While many features are excellent and made me excited to jump into the title, MultiVersus is a free-to-play game, so many characteristically manipulative design techniques are implemented. There are daily missions that expire each day, costumes for each of the characters, and of course, a battle pass. These are to be expected with free-to-play games, but I did find them a bit disappointing. Even most of the characters require a lot of in-game currency to unlock. Without spending money or beginning the game, I had four characters I could play online. This meant that if I wanted to play as any of the others, I either had to collect a lot of coins or bust out my credit card. I would have liked to see less of an emphasis on unlocking the characters and more on developing strategies with them, but even as it is, the characters are accessible.
Though the characters are obtainable, there is one additional element that is locked behind this barrier of time or money. Each character can unlock traits. Some are unlocked by earning experience with a certain character while others require in-game currency. Players are at significant disadvantages without these abilities and statistic upgrades. While the effort required is not exceptionally high, it was disappointing to see the game grant upgrades to the base character instead of offering a tradeoff, keeping the game more accessible to new players. Though this did not have a huge impact on my experience, I would get frustrated when I needed to face off against players who were many levels above me, as they had more options to choose from and potentially better upgrades and enhancements to select.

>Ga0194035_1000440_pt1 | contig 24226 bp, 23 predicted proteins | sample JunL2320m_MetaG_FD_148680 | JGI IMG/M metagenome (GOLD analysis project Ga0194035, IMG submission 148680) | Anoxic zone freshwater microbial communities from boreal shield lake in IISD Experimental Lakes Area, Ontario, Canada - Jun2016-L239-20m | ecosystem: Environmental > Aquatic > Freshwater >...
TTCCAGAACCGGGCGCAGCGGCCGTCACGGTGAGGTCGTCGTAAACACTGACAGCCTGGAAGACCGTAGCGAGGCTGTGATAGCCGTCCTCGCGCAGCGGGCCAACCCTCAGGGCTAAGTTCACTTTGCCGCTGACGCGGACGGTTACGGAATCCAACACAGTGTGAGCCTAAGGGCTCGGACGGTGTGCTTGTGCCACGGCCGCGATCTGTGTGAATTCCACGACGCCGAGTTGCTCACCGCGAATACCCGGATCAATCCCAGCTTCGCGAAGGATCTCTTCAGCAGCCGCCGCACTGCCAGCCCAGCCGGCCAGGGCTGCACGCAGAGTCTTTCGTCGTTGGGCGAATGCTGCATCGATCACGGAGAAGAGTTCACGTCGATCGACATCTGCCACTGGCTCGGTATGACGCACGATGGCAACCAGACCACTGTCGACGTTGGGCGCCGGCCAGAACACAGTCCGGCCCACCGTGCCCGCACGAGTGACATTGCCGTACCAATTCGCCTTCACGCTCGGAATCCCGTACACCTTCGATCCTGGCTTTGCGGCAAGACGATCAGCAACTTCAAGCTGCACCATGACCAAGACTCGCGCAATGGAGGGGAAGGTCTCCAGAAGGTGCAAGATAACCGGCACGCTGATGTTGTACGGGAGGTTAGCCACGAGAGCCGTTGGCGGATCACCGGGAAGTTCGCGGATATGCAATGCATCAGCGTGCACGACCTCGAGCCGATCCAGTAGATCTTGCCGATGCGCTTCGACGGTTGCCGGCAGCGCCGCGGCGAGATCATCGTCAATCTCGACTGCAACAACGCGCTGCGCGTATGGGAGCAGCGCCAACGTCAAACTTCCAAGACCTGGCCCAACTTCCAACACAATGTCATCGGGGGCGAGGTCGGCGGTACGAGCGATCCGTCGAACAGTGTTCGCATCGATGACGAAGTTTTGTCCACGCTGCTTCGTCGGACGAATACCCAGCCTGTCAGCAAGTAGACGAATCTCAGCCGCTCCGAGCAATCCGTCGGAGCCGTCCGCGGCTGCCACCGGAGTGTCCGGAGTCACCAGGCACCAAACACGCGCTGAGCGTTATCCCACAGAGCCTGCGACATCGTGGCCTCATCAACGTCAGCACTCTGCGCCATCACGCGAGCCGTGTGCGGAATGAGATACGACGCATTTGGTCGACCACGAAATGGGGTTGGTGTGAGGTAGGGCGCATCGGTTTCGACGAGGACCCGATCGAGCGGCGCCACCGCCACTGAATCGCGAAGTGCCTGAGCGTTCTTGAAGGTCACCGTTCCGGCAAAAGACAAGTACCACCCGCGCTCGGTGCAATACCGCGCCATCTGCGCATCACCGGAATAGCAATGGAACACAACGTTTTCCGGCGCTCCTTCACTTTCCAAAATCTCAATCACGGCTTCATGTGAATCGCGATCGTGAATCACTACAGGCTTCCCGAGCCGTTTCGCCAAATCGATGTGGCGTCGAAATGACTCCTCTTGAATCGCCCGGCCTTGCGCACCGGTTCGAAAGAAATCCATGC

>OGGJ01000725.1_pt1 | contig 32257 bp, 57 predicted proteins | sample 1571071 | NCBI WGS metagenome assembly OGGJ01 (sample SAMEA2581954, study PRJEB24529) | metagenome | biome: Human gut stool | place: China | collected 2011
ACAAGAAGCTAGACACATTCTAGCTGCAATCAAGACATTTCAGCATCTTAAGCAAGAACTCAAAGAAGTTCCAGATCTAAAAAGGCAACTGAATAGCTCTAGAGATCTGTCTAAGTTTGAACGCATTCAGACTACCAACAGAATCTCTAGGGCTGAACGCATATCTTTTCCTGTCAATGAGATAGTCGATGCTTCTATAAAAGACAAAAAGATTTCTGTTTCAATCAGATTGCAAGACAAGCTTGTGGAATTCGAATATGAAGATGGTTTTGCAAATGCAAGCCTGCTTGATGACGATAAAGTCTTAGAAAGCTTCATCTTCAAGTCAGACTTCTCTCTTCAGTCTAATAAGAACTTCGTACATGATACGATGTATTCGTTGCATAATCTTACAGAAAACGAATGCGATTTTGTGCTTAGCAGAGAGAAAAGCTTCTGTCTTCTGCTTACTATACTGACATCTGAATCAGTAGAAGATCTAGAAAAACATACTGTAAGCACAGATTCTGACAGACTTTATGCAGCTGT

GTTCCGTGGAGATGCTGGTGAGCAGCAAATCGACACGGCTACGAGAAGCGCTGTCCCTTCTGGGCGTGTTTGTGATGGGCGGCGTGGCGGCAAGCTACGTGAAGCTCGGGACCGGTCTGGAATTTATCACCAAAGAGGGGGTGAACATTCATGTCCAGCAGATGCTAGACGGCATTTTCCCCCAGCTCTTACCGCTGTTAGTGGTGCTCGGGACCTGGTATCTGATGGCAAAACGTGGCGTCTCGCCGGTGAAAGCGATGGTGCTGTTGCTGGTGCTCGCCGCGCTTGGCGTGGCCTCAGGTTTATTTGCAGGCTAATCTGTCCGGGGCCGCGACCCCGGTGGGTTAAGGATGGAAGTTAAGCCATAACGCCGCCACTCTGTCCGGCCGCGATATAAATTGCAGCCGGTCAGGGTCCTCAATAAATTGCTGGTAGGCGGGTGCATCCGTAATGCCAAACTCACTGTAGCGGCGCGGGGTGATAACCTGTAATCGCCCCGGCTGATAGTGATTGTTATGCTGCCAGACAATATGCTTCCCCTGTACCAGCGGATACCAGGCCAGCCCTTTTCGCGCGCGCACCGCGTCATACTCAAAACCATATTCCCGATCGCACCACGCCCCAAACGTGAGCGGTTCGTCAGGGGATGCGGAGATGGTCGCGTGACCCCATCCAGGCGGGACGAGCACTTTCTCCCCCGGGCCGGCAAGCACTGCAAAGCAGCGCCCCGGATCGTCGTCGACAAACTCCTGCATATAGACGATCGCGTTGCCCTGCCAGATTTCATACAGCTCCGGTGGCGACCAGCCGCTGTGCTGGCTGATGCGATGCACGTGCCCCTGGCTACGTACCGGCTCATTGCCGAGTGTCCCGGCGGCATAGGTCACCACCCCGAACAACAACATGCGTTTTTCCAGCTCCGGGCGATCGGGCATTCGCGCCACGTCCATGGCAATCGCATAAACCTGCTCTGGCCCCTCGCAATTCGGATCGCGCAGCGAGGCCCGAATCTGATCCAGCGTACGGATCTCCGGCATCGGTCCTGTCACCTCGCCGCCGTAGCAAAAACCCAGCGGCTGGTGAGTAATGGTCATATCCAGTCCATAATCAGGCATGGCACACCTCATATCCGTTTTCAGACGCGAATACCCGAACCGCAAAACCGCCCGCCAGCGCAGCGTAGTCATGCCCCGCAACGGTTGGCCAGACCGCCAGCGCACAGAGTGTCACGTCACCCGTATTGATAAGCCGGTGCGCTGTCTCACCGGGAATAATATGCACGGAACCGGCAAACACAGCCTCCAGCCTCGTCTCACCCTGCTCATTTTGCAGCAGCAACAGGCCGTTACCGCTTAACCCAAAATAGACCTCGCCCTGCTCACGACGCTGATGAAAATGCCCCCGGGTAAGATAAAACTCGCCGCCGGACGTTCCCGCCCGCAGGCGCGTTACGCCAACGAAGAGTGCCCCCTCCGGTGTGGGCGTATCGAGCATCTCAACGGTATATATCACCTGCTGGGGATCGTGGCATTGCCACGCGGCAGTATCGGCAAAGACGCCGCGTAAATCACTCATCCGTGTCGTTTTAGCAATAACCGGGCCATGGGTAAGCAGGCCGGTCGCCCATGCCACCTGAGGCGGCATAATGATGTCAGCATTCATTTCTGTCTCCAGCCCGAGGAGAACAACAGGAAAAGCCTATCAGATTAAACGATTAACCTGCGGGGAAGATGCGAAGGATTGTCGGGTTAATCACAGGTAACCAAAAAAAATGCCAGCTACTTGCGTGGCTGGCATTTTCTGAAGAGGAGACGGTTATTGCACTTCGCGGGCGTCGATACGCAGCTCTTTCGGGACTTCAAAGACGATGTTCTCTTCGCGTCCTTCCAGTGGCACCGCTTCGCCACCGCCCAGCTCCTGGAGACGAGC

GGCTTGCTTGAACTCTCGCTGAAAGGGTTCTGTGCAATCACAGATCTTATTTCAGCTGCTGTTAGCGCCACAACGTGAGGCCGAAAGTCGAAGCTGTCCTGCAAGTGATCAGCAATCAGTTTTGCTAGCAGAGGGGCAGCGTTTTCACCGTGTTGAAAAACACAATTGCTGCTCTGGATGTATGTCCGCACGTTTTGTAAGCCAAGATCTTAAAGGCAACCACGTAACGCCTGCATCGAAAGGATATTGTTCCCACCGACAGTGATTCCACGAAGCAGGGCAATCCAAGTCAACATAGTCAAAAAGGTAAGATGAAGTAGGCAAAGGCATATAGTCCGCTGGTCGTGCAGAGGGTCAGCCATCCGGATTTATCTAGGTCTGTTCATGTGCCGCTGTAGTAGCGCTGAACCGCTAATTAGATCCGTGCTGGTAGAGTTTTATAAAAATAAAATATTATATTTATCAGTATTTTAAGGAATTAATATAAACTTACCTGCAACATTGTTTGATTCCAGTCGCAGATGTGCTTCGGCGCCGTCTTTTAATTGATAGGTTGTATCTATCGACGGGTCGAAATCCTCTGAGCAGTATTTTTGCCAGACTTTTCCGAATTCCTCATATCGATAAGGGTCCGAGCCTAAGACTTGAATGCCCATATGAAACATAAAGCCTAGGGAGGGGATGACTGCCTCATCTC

Setting the Scene
To supplement the gameplay, there were exciting and lively soundtracks to match each of the stages. Though there were not as many tracks as I would like, the available ones were fun to battle with and I never felt disappointed by any of the arrangements. The sound effects were similarly exciting and each one sounded satisfying and tangible, keeping me motivated to push through the battle.
I also enjoyed the art style of MultiVersus. The characters are crisp and stand out from the more faded backgrounds. There are even clear indicators for many of the cooldowns and abilities, which makes facing off against new characters or even familiar ones very easy. The visuals all looked excellent and were helpful too.
MultiVersus also has two available packs online. They come with exclusive knockout effects, character unlock tokens, banners, and even more. Though there are a lot of things included, the true value here is in the Battle Pass tokens. If you foresee yourself playing the game enough to purchase the battle pass, I think these collections are more than substantial enough to be worth your money. If you do not foresee yourself maxing out each battle pass, I think these are not worth the money. Even if you are unsure, I would suggest trying the game when it launches for free and then deciding. (For clarity in the score, I will be reviewing the game as though it were free, and will not include the bonuses from this package in my consideration)
Overall, I think MultiVersus is a lot of fun as a party or competitive game. Despite the lacklustre local multiplayer, I have a lot of fun playing online and look forward to seeing where this game goes in the future once more characters and hopefully more stages are added. Considering the emphasis on online play, the game seems geared towards competitive players. Even still, the game is enjoyable when playing for fun. I think MultiVersus is a good game, especially considering that it is free.
Rapid Reviews Rating
4 out of 5
You can purchase Multiversus on the Microsoft Store here